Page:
Howard Payne University

Howard Payne University
Howard Payne University seal.png
MottoBelieve, Belong, Become
TypePrivate university
EstablishedJune 20, 1889 (1889-06-20)
AffiliationBaptist General Convention of Texas
EndowmentUS $58.89 million[1]
PresidentWilliam Ellis
Students1170
Location, ,
U.S.
ColorsNavy blue and Old gold[2]
         
Nicknamewww.hputx.edu
Howard Payne University (logo).png

Howard Payne University is a private Baptist university in Brownwood, Texas. The university is affiliated with the Baptist General Convention of Texas. It is named after Edward Howard Payne, a Missouri resident whose brother-in-law gave the lead monetary gift to start the university.

Athletic programs include NCAA Division III football, baseball, softball, women's volleyball, men and women's soccer, basketball and tennis. The HPU mascot is a yellow jacket named "Buzzsaw."

The university also has extension centers located in New Braunfels, Texas and in El Paso, Texas.

Founding and history

Mabee University Center

Baptist leaders in Brown County saw a need for a Baptist institution of higher education. In 1889, Howard Payne College opened for its first semester. Two years later, HPU became sister schools with Baptist school Hardin–Simmons University in Abilene, Texas. Late nineteenth-century travelers found travel methods unreliable at best and placed themselves at risk of attack from American Indians of the Comanche tribe native to the area. Texas recorded its last Indian attack in the early twentieth century near Santa Anna, Texas.

Daniel Baker College, a Presbyterian institution, began operation near the time local Baptists founded Howard Payne. Ironically, DBC backers began construction on a piece of land directly behind where Howard Payne's Old Main Hall would stand and eventually moved the foundation to the NE corner of Austin and Coggin Avenues. DBC and Howard Payne merged in 1953 after DBC fell into financial difficulties, and after extensive renovation, DBC's main building became the Douglas MacArthur Academy of Freedom building in 1969.

After initial financial difficulties related to the 1890s financial panic, Howard Payne joined the system of colleges and universities funded by the Baptist General Convention of Texas. The BGCT operated Howard Payne as a junior college from 1900 until 1914, when it regained four-year status.

Dr. Thomas Taylor took office as university president in 1929 shortly before the stock market crash began the Great Depression. Taylor kept Howard Payne open when other rural, private colleges failed by challenging faculty members to work without pay and house students in their homes without compensation. At the end of the faculty prayer meeting in which Taylor issued the challenge, most faculty members tore up their contracts and agreed to work without pay until the college began operating in the black.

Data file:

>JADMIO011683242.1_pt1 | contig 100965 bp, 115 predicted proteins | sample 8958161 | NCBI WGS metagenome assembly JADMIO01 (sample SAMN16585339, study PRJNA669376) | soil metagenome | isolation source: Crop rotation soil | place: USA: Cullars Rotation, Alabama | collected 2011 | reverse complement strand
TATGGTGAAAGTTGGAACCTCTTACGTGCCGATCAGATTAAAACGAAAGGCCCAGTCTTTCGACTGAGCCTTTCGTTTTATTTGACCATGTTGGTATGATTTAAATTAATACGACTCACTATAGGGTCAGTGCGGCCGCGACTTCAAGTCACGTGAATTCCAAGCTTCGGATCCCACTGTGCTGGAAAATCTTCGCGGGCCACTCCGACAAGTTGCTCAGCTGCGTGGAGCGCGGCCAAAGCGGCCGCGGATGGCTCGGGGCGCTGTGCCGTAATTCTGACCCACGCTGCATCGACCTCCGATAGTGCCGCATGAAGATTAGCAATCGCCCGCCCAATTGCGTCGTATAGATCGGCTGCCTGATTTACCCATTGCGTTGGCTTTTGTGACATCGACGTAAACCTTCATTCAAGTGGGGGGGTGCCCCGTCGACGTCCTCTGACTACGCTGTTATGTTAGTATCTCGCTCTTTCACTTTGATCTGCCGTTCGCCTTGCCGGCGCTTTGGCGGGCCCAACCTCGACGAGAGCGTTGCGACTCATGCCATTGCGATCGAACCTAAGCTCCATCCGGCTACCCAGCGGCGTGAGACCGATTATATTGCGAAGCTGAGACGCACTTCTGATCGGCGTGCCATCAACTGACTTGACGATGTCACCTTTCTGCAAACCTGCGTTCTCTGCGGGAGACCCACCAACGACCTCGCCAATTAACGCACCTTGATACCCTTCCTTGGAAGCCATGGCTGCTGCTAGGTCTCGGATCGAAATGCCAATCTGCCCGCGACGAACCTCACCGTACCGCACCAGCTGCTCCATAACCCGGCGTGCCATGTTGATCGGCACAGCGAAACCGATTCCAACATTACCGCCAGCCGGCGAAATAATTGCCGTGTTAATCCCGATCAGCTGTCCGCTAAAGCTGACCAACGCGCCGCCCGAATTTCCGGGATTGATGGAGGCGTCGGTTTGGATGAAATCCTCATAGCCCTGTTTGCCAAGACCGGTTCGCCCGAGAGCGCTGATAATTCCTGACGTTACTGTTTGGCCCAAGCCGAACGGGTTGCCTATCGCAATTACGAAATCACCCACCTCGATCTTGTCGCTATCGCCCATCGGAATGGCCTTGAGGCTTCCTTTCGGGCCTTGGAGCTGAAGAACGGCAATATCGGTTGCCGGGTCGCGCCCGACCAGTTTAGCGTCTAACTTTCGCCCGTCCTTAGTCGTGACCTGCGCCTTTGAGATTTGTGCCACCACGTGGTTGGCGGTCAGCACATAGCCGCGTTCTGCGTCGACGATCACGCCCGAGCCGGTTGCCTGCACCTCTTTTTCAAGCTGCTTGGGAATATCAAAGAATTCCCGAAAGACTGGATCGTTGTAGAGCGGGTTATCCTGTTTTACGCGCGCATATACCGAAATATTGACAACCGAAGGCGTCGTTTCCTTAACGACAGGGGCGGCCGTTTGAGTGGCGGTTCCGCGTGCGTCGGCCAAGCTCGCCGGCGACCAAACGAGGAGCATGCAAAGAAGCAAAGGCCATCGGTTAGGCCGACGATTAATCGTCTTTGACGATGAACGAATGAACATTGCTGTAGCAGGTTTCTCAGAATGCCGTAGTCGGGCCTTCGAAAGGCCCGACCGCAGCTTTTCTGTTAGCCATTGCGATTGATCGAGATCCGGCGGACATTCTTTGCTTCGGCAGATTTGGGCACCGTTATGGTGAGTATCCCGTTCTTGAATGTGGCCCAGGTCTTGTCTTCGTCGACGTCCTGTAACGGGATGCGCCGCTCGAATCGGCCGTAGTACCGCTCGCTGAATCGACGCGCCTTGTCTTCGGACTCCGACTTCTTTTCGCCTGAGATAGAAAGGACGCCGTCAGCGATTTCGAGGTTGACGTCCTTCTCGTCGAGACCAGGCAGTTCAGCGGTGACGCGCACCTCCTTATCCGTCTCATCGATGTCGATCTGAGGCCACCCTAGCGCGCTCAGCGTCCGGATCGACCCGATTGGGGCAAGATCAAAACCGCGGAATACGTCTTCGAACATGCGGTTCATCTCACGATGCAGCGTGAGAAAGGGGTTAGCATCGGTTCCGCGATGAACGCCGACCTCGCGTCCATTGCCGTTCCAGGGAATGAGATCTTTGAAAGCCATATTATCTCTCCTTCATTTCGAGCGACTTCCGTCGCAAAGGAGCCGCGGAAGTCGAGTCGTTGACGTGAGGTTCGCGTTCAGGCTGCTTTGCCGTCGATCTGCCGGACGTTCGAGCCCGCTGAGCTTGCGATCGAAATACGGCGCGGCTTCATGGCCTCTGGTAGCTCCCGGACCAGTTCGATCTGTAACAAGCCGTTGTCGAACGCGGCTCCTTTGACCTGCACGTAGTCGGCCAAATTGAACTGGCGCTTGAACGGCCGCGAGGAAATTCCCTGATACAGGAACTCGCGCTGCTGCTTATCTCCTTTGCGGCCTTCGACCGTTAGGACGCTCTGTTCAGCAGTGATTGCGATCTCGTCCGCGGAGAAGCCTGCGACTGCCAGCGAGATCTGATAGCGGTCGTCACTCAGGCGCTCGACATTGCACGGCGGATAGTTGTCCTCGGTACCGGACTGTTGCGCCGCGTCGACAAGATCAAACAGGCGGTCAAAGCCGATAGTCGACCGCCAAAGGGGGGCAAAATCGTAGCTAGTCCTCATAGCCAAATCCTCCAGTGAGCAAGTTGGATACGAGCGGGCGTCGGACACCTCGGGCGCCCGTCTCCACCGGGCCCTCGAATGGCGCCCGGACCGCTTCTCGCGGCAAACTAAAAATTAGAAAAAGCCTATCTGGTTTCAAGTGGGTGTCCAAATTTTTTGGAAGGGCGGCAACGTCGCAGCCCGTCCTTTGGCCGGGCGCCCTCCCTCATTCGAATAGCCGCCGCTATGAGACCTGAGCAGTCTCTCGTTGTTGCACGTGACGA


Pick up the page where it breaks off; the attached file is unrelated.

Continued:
Taylor's successor, Guy D. Newman, took office in 1955 and before retiring from the post in 1973, created the Douglas MacArthur Academy of Freedom and built most of the campus buildings still in use today.

In 1974, the BGCT recognized Howard Payne's broad academic scope and approved a name change in the school's charter, from "Howard Payne College" to "Howard Payne University."

In 1984, Old Main Hall, the building symbolic of HPU, burned to the ground during finals week. Although the Brownwood Fire Department headquarters sit across the street from the HPU campus, a prank caller phoned in a false alarm in Bangs, a small town 8 miles from the Brownwood city limits, to which the department responded. Before the crews could return to Brownwood, fire completely consumed the 95-year-old building.

Presidents

  1. Dr. A. J. Emerson 1890 -1893
  2. Dr. John D. Robnett 1893- 1896
  3. Dr. James H. Grove 1896- 1908
  4. Dr. John S. Humphreys (Acting President) 1908–1910
  5. Dr. Robert H. Hamilton 1910–1911
  6. Dr. John S. Humphreys 1911–1913
  7. Dr. James M. Carroll 1913–1914
  8. Dr. Anderson E. Baten (Vice President & Acting President) 1915–1917
  9. Dr. Judson A. Tolman 1917–1919
  10. Dr. L. J. Mims 1919–1922
  11. Dr. William R. Hornburg (Vice President & Acting President) 1922–1923
  12. Dr. Edgar Godbold 1923–1929[3]
  13. Dr. Thomas H. Taylor 1929–1955
  14. Dr. Guy D. Newman 1955–1973
  15. Dr. Roger Brooks 1973–1979
  16. Dr. Charles A. Stewart (Chief Executive officer) 1979–1980
  17. Dr. Ralph A. Phelps, Jr. 1980–1985
  18. Dr. Don Newbury 1985–1997
  19. Dr. Rick Gregory 1997–2002
  20. Dr. Russell H. Dilday (Interim President) 2002- 2003[4]
  21. Dr. Lanny Hall 2003–2009
  22. Dr. William Ellis 2009–present